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Christy Kremer is a big believer in using credit responsibly and reading her credit card statement thoroughly. “Credit cards have to be used carefully,” she says. She isn’t afraid to call the company if something doesn’t mesh, and she will take her business elsewhere if she feels she isn’t being treated right.
Peter Hessler drove from the East China Sea to the Tibetan Plateau. He strolled down Beijing city streets. And he walked the halls of Hickman High School.
Dressed in a pair of light-wash denim jeans, a black shirt and an aqua scarf, Columbia native Toni Rahman holds a 439-page book on her lap. “The story is about betrayal,” she says. The story is hers.
How did your latest book come about? I took a trip across China. I was just passing through all these villages and towns that were losing population as young people migrated to the cities to find jobs. It was a wonderful trip. People were so friendly, and the landscapes were stunning, and it was very fascinating. It also made me think about the changes that were going on, such as migration and urbanization.
Although the recession cannot be characterized as a positive development, the effects that have spilled over into interior design have brightened trends of muted colors and stuffy traditional décor.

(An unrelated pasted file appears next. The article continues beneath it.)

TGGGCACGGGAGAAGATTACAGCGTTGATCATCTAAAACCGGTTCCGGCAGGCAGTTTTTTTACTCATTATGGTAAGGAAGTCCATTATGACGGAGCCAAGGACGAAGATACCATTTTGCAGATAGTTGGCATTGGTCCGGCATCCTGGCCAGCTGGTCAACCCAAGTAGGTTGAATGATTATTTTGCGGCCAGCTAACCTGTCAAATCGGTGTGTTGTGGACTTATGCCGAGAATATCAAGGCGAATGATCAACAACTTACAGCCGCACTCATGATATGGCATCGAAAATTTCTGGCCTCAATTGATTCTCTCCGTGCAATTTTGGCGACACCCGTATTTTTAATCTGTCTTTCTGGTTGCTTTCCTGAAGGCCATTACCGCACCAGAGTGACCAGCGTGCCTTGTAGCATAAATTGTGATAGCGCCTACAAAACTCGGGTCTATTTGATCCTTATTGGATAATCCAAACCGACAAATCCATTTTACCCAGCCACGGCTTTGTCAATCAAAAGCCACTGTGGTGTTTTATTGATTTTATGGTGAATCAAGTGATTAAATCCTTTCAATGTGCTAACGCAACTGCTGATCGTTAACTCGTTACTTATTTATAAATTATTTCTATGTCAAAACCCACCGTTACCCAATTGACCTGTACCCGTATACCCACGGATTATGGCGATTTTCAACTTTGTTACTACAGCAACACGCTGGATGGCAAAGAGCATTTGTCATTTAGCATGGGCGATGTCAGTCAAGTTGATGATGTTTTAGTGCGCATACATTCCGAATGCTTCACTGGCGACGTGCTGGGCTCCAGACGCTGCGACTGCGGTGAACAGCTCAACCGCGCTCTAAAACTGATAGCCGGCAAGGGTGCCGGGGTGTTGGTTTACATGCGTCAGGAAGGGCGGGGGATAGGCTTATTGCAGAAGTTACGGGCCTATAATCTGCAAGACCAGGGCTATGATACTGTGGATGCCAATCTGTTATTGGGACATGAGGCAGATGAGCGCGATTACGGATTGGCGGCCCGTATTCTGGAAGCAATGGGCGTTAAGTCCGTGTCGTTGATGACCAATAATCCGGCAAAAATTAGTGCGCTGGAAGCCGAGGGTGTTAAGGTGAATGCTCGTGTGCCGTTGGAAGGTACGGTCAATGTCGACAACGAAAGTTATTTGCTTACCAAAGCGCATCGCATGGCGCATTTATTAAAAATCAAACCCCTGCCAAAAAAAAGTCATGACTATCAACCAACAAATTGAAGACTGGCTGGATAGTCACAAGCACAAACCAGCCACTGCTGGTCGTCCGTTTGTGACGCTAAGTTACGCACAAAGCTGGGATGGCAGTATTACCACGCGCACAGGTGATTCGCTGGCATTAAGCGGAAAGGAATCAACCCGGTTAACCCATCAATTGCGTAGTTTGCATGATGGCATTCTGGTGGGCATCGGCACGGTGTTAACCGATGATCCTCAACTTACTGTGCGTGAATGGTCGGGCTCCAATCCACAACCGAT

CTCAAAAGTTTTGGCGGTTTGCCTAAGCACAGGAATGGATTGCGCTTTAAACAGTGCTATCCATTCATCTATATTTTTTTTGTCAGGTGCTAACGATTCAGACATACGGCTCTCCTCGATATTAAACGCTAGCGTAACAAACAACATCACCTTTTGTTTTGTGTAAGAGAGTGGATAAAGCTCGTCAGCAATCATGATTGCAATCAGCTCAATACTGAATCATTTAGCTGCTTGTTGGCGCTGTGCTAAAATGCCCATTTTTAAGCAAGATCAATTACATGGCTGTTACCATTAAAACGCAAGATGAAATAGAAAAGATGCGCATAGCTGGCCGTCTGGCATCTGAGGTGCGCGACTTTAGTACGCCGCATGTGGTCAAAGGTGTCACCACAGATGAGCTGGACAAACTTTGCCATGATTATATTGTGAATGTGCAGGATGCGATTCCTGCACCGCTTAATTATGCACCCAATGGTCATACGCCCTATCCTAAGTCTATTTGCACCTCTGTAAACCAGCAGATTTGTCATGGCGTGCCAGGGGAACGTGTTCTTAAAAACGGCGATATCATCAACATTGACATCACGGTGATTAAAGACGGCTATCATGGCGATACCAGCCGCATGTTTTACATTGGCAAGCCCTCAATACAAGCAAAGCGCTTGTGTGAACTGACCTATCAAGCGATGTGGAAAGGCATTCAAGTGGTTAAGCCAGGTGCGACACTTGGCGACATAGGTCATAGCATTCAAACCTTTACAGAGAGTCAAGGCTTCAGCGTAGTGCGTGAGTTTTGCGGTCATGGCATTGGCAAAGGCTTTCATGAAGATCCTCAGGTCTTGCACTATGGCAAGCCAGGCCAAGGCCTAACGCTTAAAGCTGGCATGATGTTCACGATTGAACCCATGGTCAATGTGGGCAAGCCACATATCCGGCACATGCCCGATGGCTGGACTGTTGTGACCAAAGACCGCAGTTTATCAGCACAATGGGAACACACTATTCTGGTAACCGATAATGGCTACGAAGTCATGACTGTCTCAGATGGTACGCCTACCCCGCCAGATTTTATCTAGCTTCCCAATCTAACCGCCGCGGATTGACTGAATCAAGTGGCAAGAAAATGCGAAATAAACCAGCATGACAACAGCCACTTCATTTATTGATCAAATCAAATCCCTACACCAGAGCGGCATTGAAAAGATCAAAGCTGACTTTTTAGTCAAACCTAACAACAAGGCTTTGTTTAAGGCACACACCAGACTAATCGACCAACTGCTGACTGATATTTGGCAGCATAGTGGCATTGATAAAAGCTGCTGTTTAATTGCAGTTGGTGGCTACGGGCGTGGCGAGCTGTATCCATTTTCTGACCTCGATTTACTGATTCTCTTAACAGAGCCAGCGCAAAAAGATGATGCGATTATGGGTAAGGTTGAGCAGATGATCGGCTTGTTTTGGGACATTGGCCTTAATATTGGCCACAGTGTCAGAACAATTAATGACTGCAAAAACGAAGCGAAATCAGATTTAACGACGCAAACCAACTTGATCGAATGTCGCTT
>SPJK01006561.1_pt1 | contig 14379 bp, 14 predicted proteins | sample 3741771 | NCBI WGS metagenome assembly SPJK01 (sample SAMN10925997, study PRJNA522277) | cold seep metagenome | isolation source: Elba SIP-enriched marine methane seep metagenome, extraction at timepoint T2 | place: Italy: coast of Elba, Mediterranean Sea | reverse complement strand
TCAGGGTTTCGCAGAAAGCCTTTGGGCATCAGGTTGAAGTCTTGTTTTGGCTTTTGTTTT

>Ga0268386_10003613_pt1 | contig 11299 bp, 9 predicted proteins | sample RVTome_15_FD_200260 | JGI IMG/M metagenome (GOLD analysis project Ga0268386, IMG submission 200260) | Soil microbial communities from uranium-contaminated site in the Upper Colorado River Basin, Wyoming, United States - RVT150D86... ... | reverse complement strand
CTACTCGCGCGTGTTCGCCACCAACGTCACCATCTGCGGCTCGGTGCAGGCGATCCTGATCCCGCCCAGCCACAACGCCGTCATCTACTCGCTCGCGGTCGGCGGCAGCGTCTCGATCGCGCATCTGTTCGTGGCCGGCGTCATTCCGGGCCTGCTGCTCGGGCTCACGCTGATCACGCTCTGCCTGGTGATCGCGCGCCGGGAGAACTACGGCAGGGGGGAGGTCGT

If you’re looking to jazz up areas in your home or business, here are some tips to give your place a new look without the high cost of a total room makeover.
With Columbia still in winter’s icy grip, why not craft a solution to the cold and crochet a cozy scarf? Bex Oliger, co-owner of True Blue Fiber Friends, has noticed young people picking up crocheting to keep busy.
Trash, dates and True/False Film Festival tickets. What do these three things have in common? You pick them up. Adding a personal touch to the festival ambiance, the True/False ticket process doesn’t let you just point, click and print.
Unless you snag the DeLorean from the Back to the Future trilogy, you won’t have enough time to catch all 40 films in this year’s True/False lineup. To ensure you pick the documentary that’s right for you, co-founder David Wilson and associate programmer Chris Boeckmann have selected the two films ideal for every experience level.
The True/False Film Festival blows into town every February just as the cold is rushing out, but the film selection process gets underway before the winter chill has even begun. With hundreds of films flowing in from independent submissions, other festivals and big-time directors, the procedure is anything but simple. The destination might be True/False, but the journey to get here isn’t clear-cut.
For the past four years, each True/False documentary has been preceded with a short film called a bumper. Functioning like a trailer, this year’s creation demonstrates how one person’s small actions can benefit others.
Juggernaut — an unstoppable force. That’s almost an understatement for the 78 dedicated souls who are about to sacrifice their social lives (and perhaps a smidgen of sanity) during the long-awaited True/False Film Festival weekend. The Juggernaut volunteer is the latest addition to the festival’s service options. Between 30-40 hours are expected over the course of four to five days, which hardly leaves any time to breathe in anything except True/False oxygen.